Proteins adopt a dizzying array of functions in nature. These range from metabolic enzymes to ion channels, and from those that respond to environmental cues to those involved in cell-autonomous feedback loops. Such versatility is enabled, and function fine-tuned, by the dynamic variations in protein structure that can evolve through the functional cycle. A clear understanding of such complexity is vital to help elucidate natural processes, improve the design, efficacy and shelf life of drugs and vaccines (small molecule and biologicals), and target disease biomarkers. Despite significant advances, it remains challenging to measure protein structure, function, and their relationship under near-native conditions at high spatial and temporal resolution. This challenge only intensifies when attempting to adhere to sound metrology principles that enable the traceable and validated measurements necessary for new bio-products, biotechnologies, or analytics to meet regulatory requirements and reach market in a timely and cost-effective manner.

The goal of this Research Topic is to illustrate the state-of-the-art in measuring protein structure (primary to quaternary) and its relationship to function and provide perspectives on what developments are necessary to move this forward. A crucial aspect of this is an assessment of where protein measurement stands in the context of metrology: e.g., measurement uncertainty, standardization, reproducibility, traceability, the need for inter-comparison studies, etc.. Proteins are central to drug and vaccine discovery and development, as targets or active species, and such metrological considerations are vital to overcoming the so-called “reproducibility crisis” in the Life Sciences sector and help to stem the alarming rise in drug attrition rates. Again, we will seek views on what advances are necessary to enable the protein measurement and the metrology communities to more closely converge.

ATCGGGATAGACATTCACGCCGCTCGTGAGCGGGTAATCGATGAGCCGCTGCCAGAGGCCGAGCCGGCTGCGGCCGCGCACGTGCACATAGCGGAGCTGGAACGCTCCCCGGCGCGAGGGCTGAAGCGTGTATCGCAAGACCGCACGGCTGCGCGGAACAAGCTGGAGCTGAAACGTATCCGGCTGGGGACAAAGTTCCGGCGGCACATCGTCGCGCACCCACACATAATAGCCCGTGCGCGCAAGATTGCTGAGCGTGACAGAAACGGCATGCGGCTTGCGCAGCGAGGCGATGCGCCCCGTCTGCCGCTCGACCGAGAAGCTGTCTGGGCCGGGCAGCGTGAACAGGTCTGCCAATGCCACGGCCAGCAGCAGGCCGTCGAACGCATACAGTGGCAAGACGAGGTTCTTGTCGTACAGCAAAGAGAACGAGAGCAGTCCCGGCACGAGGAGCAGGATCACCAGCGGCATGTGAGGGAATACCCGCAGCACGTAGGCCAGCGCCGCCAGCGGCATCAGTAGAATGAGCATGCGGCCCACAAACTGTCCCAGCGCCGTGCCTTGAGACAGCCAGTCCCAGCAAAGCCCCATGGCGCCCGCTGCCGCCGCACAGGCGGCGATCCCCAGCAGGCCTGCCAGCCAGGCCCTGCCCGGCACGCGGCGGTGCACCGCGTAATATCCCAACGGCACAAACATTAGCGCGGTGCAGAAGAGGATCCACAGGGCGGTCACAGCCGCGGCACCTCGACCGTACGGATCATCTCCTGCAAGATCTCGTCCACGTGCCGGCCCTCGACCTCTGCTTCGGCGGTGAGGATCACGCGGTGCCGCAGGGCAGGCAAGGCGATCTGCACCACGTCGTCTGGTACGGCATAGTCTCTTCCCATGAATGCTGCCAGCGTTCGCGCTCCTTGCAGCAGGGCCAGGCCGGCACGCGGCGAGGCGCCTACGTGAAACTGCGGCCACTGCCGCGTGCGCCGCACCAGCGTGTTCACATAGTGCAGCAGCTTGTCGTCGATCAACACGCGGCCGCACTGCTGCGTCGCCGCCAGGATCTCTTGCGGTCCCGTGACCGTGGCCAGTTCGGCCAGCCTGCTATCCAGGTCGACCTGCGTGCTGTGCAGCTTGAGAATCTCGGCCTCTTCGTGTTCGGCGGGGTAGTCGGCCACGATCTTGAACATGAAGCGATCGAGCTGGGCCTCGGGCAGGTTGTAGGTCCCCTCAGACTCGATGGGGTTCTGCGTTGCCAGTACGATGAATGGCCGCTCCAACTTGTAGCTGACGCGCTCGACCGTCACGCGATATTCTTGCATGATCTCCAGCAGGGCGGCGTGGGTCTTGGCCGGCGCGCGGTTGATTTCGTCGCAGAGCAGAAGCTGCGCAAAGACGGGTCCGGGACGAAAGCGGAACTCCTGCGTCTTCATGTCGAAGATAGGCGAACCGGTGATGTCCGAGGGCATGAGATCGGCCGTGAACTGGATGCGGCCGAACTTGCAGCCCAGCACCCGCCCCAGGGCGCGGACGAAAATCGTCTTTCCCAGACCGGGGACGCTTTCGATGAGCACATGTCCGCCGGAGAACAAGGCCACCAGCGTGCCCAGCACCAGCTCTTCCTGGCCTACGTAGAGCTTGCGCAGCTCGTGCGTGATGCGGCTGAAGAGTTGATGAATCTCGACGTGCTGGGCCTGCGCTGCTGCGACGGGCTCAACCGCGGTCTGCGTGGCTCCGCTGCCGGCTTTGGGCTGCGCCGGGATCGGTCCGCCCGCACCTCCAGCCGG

Methods of interest include recent advances in X-ray crystallography (including time resolved, XFEL), Cryo-EM, NMR and mass spectrometry methods such as native ion mobility, hydrogen-deuterium exchange and cross-linking. We are particularly interested in how these are used in combination for cross-validation and alongside other biophysical (FTIR, Raman, DLS, CD, etc.) and computational (MD simulations, QM/MM, machine learning, etc.) approaches, and imaging / bioassays for functional reference.

The goal of the topic is to provide a critical overview of the state-of-the-art in measuring protein structure (primary to quaternary) and its relationship to function and how to work towards doing so in accordance with the principles of metrology. Topics of interest include:

• The state of the art in measuring protein (native, engineered, de novo, peptides, etc.) structure and relating to function and how to move this forward
• The need for protein metrology and its challenges (traceability, standardization, reproducibility, sources of error, inter-comparison studies, etc.)
• Protein measurement and metrology for drug and vaccine discovery and development
• Protein measurement and metrology for biotechnology and synthetic biology
• The role of computational approaches (theory, simulations, machine learning, AI, etc.)

Submissions welcome: Original Research, Brief Research Report, Review / Mini Review, Perspective, Methods


Keywords: biological macromolecules, structural analysis, measurement uncertainty, standardisation, drug and vaccine development


Important Note: All contributions to this Research Topic must be within the scope of the section and journal to which they are submitted, as defined in their mission statements. Frontiers reserves the right to guide an out-of-scope manuscript to a more suitable section or journal at any stage of peer review.

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Submission Deadlines

30 June 2021 Abstract
19 November 2021 Manuscript

Participating Journals

Manuscripts can be submitted to this Research Topic via the following journals:

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Topic Editors

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Submission Deadlines

30 June 2021 Abstract
19 November 2021 Manuscript

Participating Journals

Manuscripts can be submitted to this Research Topic via the following journals: